Beautifully written and honestly expressed. Such a fresh and wise approach to take the past and turn it into gratitude – even the pain. Pictures often speak loudly but some may deny that and pretend it was all “picture perfect” back then. Thanks for inspiring to perhaps do the same with old photos
Miriam Hendeles recently posted…Ten Amazing Things I Learned While Babysitting for my Grandchildren
Thanks for taking the time to comment Miriam! When you look at those old photo’s (or revisit memories in your head) sometimes you have to choose to look at them differently. Dr. Wayne Dyer says; Change the way you look at things and the things you look at will change
What a touching story Barb. Thanks for sharing it and telling us about Nelda. I’ve been mentoring a 9th grade girl for a year now. I hope I can be a little Neldo to her.
OMG…You read my post! 🙂 Thanks for commenting and that 9th grader you’re mentoring…she’ll never forget you!
Very beautiful post. Sometimes it cane be so difficult to find the ‘bright” side of an experience, however, like you said, a change of perspective can make all of the difference.
Rachel recently posted…WIPS: A Success, A Failure, A Teaser, and Future Projects
Excellent read thank you. We can’t pick our family but we can pick our friends and it looks like you and Nelda even with the age difference were best of friends.
Winter recently posted…Tea Gallerie 10% Discount for Networking Witches Readers
Beautiful post! I love how you dug down deep and pulled out a gem out of the rubble! It sounds like Duck lady was a keeper!
Jenn recently posted…Wordless Wednesday ~ Developing good habits!
I’ve been digging “down deep” for a couple of years now, I am thankful you took the time to comment and read my post!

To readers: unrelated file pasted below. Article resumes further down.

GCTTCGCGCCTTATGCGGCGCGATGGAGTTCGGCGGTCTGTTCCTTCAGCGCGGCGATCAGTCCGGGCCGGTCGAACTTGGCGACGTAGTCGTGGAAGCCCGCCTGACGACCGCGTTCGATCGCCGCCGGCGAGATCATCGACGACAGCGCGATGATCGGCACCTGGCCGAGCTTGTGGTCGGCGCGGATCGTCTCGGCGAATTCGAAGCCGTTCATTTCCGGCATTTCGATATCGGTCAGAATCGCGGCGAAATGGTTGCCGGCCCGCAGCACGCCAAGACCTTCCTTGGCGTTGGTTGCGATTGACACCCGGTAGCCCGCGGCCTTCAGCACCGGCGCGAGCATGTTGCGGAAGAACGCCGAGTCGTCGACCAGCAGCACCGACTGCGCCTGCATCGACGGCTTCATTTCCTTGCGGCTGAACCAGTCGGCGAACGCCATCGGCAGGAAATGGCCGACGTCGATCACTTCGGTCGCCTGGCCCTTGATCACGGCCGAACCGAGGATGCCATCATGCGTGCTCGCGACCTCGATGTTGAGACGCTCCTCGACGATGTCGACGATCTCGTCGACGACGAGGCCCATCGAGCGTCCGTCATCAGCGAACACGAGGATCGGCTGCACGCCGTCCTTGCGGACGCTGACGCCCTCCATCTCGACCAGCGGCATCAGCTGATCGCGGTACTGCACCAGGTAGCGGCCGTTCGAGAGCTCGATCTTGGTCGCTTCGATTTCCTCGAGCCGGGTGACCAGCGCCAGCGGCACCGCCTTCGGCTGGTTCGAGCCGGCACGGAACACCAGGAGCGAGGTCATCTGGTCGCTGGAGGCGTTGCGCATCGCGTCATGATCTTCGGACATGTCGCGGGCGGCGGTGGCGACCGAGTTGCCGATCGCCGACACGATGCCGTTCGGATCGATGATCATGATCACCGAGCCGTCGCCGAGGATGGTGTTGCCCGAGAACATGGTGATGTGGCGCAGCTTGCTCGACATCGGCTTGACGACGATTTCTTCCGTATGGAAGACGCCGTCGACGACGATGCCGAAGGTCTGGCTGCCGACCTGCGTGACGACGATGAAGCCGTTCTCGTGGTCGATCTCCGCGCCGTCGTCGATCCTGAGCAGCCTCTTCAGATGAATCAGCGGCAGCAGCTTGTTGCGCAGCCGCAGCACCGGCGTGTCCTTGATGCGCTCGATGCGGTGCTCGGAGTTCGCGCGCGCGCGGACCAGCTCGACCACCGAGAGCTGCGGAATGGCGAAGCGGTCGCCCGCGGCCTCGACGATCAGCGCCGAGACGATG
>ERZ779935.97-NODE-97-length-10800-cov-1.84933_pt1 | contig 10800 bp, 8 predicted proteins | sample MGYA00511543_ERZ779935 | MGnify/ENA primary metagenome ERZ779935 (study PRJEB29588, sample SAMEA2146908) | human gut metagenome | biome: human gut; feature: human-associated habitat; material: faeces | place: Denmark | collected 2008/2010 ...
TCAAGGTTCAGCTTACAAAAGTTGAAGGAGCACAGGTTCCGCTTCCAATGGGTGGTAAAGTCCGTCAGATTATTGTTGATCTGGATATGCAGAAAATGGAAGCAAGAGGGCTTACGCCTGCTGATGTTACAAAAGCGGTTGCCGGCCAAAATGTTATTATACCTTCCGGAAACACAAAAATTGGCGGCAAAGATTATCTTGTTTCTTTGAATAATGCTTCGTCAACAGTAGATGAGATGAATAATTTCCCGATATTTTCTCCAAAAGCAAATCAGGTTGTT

This was a very beautifully written and emotional piece of work. It was art with words.
I’m getting ready to drag out my photo albums because they’ve been stored since we moved. I think I will have some fresh perspective when I look through them.
Jayne Townsley recently posted…Map My State 11×14 Print Giveaway
Jayne, I can’t thank you enough for such kind words! Thanks for taking the time to read and leave a comment! Write about the experience you have going through your photos and I will read it for sure!
Wow, what an emotional post. I loved looking at your pictures.
I am glad you and your husband have found peace with celebrating Christmas. You have to do what works for you.
Pam recently posted…Healthy New You Giveaway ~ Week 2
Thanks for reading Pam! I love being surrounded by women trying to improve their lives! Aren’t we all imperfect!
I can really relate to what you are saying and the life you lived as a child. I also grew up in a similar situation and have a difficult time at Christmas. Being grateful is sometimes very challenging but it is a great opportunity to change perspective.
Melinda Dunne recently posted…Pour le Monde Review
If you grew up in that kind of environment you understand, don’t you. You are the author of your own life now – write a way out of darkness and don’t look back. Read everything you can get your hands on…. Dr. Karyl McBride was a life changer for me
Aww! I love looking at old photos! I just wish I could find more of me when I was little.
Amberlee Cave recently posted…Patch Products Review
Old photos tell more than one tale. What a luxury of seeing an event from both sides. I hope you find some old photos!
Bibi @ Bibi's Culinary Journey
Such a wonderful post!It’s very hard sometimes, but we need to find gratitude even in the bad no matter how hard it is 🙂
Bibi @ Bibi’s Culinary Journey recently posted…Pasta e Lenticchie (Pasta & Lentils Soup)
Empathy. That’s what was missing from my mother. I try to practice it as much as I can…sometimes I need to be reminded
I always admire people who take a difficult situation or a difficult childhood and derive strength from these experiences finding happiness and learning from those situations to become wonderful people. I think it is wonderful to find gratitude in places you would usually not look for gratitude. Beautiful and honest post. Thank you for sharing.